Six years to the day after launching the original 3DS in the US, Nintendo is going to launch the sixth iteration of the handheld console. That’s a whole lot of releases for a single machine, but no matter how many times Nintendo changes the look, adds new features or takes features away, people keep lining up to get their hands on the 3DS. It’s been a long road, filled with far more success than failure, but with the New 2DS XL, Nintendo might have finally perfected the design of the clamshell console.

Back in February 2015, I wrote an article about my experience upgrading from the first 3DS to the New Nintendo 3DS XL. As far as I’m concerned, the New 3DS XL was and still is the quintessential model of the 3DS, especially if you’re upgrading from the original 3DS or the budget-friendly 2DS. But if portability and price are more important to you than 3D functionality, the New 2DS XL might be the better choice.

Slated to launch on July 28th for $149.99 in the US, the New 2DS XL combines the clamshell design of the 3DS with the 2D display of the 2DS, in a package that is lighter, sleeker and far more attractive than that of the New 3DS XL. It plays all the same games as the New 3DS models too — the only thing it lacks is face-tracking 3D. But let’s talk about all of the design changes Nintendo made with the New 2DS.

At a glance, the New 2DS XL is almost unrecognizable sitting next to the New 3DS XL. The massive slab that constitutes the top flap of the New 3DS XL has been replaced with an incredibly thin piece of plastic on the New 2DS XL. In fact, the top flap is so thin that it almost feels too fragile, bouncing slightly on its hinge any time I moved the console around while I was playing a game on it. That’s not to say that I expect it to snap off, just that it could be a little sturdier.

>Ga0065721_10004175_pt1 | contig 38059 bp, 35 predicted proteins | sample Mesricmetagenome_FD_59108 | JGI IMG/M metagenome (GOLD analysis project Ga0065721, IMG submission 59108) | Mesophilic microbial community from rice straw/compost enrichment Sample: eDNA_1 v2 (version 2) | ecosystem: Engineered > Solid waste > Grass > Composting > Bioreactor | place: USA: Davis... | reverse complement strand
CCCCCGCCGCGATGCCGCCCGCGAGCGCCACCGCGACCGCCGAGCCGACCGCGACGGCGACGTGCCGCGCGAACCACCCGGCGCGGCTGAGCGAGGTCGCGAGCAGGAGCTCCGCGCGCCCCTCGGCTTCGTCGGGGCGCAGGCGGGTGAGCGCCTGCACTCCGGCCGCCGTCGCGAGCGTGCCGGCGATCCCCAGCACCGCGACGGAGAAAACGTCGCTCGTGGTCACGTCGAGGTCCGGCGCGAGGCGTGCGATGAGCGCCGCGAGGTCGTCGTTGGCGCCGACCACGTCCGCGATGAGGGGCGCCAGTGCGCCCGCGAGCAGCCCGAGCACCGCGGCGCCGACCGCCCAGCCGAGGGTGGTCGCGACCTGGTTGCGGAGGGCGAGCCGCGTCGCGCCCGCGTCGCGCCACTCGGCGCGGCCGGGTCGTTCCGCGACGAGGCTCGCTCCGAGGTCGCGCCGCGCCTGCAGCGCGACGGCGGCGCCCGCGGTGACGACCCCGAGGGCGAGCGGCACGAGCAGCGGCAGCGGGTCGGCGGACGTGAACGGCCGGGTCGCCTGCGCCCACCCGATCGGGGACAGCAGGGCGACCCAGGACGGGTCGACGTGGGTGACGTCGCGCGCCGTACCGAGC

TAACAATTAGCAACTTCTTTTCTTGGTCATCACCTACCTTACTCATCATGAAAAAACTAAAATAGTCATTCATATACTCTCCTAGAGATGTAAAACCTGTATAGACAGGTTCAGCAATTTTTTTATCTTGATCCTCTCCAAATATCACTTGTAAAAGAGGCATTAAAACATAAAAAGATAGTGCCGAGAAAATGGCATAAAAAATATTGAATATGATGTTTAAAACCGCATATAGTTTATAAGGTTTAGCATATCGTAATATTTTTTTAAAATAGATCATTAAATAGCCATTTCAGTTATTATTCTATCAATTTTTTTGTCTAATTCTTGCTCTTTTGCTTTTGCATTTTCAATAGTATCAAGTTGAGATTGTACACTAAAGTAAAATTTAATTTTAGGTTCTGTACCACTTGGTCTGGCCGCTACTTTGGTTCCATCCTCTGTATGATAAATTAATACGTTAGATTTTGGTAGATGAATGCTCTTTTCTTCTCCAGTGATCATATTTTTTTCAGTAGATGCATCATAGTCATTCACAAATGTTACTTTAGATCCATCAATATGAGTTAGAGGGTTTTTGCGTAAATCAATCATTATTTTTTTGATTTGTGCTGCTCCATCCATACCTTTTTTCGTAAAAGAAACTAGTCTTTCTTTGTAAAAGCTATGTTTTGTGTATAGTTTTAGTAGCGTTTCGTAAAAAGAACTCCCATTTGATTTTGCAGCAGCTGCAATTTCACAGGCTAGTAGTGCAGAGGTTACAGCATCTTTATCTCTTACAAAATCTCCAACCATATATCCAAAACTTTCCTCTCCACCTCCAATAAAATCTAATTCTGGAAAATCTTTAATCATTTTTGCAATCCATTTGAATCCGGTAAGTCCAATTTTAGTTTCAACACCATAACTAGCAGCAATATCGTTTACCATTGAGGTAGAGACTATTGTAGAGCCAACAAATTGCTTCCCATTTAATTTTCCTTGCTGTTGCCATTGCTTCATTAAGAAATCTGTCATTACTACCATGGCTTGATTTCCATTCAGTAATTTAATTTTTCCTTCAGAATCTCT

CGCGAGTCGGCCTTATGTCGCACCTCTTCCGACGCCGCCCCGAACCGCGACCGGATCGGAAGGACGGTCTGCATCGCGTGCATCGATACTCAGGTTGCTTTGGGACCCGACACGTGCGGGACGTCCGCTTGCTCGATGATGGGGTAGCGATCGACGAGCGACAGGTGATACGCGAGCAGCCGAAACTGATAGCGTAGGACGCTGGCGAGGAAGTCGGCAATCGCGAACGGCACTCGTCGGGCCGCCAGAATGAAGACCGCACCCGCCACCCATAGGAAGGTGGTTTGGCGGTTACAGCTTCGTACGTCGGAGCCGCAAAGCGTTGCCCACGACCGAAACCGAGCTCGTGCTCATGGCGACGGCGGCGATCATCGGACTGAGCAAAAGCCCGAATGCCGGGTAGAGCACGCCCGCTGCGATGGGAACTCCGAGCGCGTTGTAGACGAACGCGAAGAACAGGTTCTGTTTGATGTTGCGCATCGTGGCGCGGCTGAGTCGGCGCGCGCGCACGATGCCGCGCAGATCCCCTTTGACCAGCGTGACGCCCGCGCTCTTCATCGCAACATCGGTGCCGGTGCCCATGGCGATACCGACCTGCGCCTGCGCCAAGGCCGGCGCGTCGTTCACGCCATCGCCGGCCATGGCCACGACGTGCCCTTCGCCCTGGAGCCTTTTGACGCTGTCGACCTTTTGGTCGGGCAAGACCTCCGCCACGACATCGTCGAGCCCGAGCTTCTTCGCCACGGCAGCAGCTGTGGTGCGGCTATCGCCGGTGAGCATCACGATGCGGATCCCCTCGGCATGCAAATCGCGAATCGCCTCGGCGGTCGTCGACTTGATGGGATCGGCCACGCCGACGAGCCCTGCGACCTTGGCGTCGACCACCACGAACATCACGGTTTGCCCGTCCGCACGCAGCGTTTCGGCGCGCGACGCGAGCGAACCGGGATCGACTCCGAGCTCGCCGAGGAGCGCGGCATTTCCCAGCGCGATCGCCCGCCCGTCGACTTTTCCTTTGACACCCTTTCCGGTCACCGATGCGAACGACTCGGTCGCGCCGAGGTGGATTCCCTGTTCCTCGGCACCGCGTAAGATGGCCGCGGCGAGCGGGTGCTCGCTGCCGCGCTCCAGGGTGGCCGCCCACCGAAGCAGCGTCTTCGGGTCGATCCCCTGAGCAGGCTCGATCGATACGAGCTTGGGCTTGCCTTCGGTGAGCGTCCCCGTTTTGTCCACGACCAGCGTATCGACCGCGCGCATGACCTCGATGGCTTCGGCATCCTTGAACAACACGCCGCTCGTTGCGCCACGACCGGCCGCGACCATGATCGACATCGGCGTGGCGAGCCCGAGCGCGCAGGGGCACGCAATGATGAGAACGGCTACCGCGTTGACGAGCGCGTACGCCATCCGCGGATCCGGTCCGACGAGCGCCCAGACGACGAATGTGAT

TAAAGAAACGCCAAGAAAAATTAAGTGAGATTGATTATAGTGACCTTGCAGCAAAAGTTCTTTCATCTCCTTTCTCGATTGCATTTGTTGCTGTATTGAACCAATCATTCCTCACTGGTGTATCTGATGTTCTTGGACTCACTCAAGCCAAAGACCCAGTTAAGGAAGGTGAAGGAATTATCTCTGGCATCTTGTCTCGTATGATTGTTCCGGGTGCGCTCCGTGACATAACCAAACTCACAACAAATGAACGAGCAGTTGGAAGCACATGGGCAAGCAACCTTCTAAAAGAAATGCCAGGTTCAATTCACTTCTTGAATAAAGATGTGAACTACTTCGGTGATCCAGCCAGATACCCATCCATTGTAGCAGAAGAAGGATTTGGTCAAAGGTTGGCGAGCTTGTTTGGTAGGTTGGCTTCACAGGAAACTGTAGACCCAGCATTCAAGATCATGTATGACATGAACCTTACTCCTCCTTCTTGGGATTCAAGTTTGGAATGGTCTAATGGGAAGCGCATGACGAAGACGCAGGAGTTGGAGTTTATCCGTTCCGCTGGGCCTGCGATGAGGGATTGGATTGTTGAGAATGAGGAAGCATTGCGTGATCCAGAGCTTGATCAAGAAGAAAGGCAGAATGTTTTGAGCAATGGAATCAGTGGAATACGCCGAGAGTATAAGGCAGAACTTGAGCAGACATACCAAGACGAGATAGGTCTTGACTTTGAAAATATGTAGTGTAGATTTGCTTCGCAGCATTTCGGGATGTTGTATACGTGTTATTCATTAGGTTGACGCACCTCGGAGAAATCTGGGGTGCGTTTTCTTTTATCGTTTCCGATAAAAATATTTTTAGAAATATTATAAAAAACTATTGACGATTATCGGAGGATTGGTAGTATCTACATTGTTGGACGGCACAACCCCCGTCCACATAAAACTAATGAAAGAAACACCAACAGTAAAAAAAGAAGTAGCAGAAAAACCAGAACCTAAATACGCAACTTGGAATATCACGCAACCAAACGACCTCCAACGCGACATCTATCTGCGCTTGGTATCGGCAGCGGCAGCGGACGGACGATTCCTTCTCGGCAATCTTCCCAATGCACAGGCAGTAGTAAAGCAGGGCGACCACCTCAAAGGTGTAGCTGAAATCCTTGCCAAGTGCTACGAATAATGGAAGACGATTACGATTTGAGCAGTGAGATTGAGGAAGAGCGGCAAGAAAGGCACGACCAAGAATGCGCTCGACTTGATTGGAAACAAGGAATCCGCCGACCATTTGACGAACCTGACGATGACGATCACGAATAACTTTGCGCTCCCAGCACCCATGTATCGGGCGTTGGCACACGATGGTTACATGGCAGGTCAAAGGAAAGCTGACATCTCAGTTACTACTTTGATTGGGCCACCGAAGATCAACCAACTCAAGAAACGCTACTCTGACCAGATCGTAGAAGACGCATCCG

All of the buttons and sliders are in basically the same place, but they’ve been revamped as well. Unlike the volume slider that sits next to the display on the 3DS XL, the slider on the 2DS XL is on the side of the bottom flap. There’s no room for anything but the display on the top flap, but the slider itself is more difficult to operate than the one on the 3DS, which is frustrating, but not a deal-breaker.

On the front of the New 2DS, the power button and the Wi-Fi/power indicators are sitting in the same place, but the stylus and the 3.5mm audio jack have been squished together. To the left of the audio jack is a new enclosed flap that you have to pry open to get to the game card and the SD card. As a result, the device is smooth and cohesive all the way around… and you no longer have to remove the entire back plate of the console in order to get to the SD card, which was completely insane.

Opening up the New 2DS, you’ll immediately notice two things: the displays are the same size as the displays on the New 3DS XL and the face buttons and the control pad are bright blue. There’s less room to work with on the New 2DS, but I generally found the form factor to be more comfortable than the 3DS XL. I don’t like the buzzword “ergonomic,” but Nintendo is justified using it here. Oh, and the Home button has been moved from below the screen to below the control pad.

Without any new features or functionality, there’s really not a whole lot else to say about the New 2DS XL. It’s a better looking, slightly more portable version of the 3DS XL with the same displays. While there are a few minor elements of the 3DS XL that I prefer, if I were recommending a model to someone who didn’t currently own a 3DS, I wouldn’t think twice before suggesting the New 2DS XL.

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